The excerpted article was written by Sean Davidson CTV News Toronto
TORONTO — Four people have been charged after police busted an alleged $1.6-million car theft ring that spanned across southern Ontario, exporting high-end stolen vehicles out of Canada.
Police in Hamilton, Ont. began their investigation, dubbed Project Seagull, in August 2019 after authorities became aware of the thefts.
The auto theft ring, which operated out of the city of Hamilton, targeted mainly rental cars, police allege.
Seven of the 39 vehicles stolen were found on a shipping container bound for Iraq, police said. Investigators believe other vehicles that have not yet been recovered have been shipped around the world.
On Dec. 5, police executed search warrants on six Hamilton businesses and three residences. While conducting their searches, officers seized 12 more stolen vehicles, numerous vehicle parts, cash, gold jewelry and other suspected stolen items.
Police said they also recovered fraudulent vehicle identification numbers, shipping documents and stolen Mexican passports.
How the alleged car theft ring operated
The majority of the auto thefts carried out by the accused targeted rental car companies, police allege.
Police said the suspects would use fraudulent documents to rent vehicles and never return them.
In some cases, the suspects would allegedly rent vehicles and clone the keys before returning them. Police said the suspects would then go back and steal the cars with the cloned keys.
“These four accused have a network going on,” Det. Sgt. Andrea Torrie said on Monday. “We have evidence they have probably been doing this for a couple of years.”
“We’re hoping we caused a major disruption in their business at this point.”
Who police charged
Three men and one woman have been charged in connection with the car thefts.
Yehia Al-Jbouri, 50, faces more than 50 charges in connection with the investigation, including possession of property obtained by crime and trafficking of property obtained by crime.
Zeyad Al-Khafaji, 45, has been charged with fraudulent concealment and conspiracy to commit.
Amer Al-Ogaili, 46, faces over 25 charges, including possession of property obtained by crime and trafficking in property obtained by crime.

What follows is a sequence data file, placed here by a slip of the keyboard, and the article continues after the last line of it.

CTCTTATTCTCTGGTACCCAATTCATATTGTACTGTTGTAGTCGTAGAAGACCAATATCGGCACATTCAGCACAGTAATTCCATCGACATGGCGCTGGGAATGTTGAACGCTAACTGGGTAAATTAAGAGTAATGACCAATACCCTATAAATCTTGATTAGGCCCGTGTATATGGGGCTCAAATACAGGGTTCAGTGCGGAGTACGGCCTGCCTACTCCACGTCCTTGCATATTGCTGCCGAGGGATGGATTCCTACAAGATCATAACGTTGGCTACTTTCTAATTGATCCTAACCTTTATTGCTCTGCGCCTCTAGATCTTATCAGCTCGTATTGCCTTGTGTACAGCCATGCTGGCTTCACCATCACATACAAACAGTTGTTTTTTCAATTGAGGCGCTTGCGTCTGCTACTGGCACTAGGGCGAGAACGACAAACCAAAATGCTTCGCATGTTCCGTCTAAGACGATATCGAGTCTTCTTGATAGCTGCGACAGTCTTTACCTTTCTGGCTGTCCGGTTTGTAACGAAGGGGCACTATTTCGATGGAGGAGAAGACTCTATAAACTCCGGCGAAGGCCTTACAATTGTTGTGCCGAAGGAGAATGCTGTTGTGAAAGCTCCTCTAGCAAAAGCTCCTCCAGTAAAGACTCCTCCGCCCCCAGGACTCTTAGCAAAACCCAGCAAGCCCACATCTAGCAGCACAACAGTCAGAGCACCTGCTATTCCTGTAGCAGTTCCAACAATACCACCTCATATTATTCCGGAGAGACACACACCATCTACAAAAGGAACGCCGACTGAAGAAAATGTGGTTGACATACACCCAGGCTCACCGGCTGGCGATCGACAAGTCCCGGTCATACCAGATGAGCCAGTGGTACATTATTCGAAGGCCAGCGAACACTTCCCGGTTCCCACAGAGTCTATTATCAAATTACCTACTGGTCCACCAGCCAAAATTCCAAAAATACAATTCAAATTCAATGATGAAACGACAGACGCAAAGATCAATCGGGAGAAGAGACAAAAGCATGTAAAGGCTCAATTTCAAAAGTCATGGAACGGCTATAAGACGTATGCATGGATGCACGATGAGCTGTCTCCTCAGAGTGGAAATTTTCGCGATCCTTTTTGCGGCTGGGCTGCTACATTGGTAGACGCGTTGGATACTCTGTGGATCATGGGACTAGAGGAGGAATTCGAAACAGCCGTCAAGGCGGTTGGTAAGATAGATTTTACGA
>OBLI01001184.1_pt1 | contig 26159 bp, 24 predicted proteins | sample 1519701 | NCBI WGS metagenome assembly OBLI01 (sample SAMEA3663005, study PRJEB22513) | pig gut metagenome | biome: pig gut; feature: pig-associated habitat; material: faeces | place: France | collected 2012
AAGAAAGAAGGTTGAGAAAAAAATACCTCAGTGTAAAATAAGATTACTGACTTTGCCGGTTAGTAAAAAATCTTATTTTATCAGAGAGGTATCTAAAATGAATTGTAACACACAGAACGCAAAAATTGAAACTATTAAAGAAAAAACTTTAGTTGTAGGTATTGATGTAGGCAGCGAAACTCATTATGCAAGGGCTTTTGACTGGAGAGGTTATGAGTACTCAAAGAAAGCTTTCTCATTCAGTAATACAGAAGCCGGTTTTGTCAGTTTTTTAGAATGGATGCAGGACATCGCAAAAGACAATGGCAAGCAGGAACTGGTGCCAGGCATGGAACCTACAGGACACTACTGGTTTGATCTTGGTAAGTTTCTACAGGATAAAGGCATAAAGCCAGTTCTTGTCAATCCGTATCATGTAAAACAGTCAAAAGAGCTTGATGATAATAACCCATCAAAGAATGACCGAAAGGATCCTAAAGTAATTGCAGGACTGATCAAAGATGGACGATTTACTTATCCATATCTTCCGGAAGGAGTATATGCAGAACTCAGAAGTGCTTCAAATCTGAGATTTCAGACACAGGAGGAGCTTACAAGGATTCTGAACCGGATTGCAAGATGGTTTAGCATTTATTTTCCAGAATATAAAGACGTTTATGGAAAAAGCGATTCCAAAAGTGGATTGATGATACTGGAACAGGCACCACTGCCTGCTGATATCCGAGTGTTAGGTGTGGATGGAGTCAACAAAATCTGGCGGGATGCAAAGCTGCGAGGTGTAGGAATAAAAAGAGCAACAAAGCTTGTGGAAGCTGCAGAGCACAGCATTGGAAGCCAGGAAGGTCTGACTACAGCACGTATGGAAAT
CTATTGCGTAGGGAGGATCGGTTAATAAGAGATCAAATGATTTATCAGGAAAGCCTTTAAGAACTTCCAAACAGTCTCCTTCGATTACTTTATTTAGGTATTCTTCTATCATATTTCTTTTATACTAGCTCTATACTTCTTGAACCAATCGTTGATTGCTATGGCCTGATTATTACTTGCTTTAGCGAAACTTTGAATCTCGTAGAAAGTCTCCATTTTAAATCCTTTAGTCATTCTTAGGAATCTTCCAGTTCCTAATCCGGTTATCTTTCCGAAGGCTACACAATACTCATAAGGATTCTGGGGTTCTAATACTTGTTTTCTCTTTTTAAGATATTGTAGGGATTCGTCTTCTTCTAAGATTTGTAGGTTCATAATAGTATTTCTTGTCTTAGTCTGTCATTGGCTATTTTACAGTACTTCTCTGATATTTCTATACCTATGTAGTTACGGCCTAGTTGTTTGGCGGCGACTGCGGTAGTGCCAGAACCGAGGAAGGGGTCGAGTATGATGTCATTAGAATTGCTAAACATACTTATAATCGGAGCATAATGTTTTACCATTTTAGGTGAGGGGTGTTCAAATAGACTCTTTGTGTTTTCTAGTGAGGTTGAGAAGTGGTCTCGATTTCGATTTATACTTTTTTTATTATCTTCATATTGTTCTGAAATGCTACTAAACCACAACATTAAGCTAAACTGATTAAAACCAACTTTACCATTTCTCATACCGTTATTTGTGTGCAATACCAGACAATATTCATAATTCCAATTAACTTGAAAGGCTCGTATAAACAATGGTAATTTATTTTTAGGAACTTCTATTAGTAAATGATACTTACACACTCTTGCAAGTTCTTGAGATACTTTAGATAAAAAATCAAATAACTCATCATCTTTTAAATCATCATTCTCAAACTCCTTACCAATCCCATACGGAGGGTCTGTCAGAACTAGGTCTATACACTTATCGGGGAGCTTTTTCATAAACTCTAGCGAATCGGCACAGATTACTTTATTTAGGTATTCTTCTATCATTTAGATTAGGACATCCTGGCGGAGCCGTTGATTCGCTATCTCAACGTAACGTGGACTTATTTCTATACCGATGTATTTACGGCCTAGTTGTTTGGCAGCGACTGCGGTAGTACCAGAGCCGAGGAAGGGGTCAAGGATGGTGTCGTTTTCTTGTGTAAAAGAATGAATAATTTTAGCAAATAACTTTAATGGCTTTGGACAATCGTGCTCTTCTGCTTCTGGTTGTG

Nahla Khayon, 46, is facing one charge of possession of property obtained by crime.
Three of the accused were released on their own recognizance and their first court appearance is Jan. 6, 2020. Khayon has been released on a Promise To Appear, with a future court date set for Jan. 21, 2020.
The Insurance Bureau of Canada estimates auto thefts costs Canadians close to $1 billion yearly. In 2018, southern Ontario alone saw 9,500 thefts.
Hamilton police is asking anyone with information to contact Detective Sergeant Andrea Torrie at 905-546-2991 or Crime Stoppers anonymously at 1-800-222-8477.
The excerpted article was written by Solarina Ho CTV News
TORONTO — If you are an Ontario resident planning to travel outside of Canada over the holidays and will be out of the country after Jan. 1, make sure you have adequate travel health insurance coverage or risk dealing with a crippling medical bill should a medical emergency arise.
The Ontario government’s decision earlier this year to scrap its “inefficient” out-of-country health insurance coverage takes effect January 1, 2020. This means Ontarians who end up requiring major inpatient emergency care, for example, can no longer claim the $400-a-day maximum that OHIP currently provides and the $50-a-day maximum allowed for emergency outpatient services, such as an MRI or a CAT scan.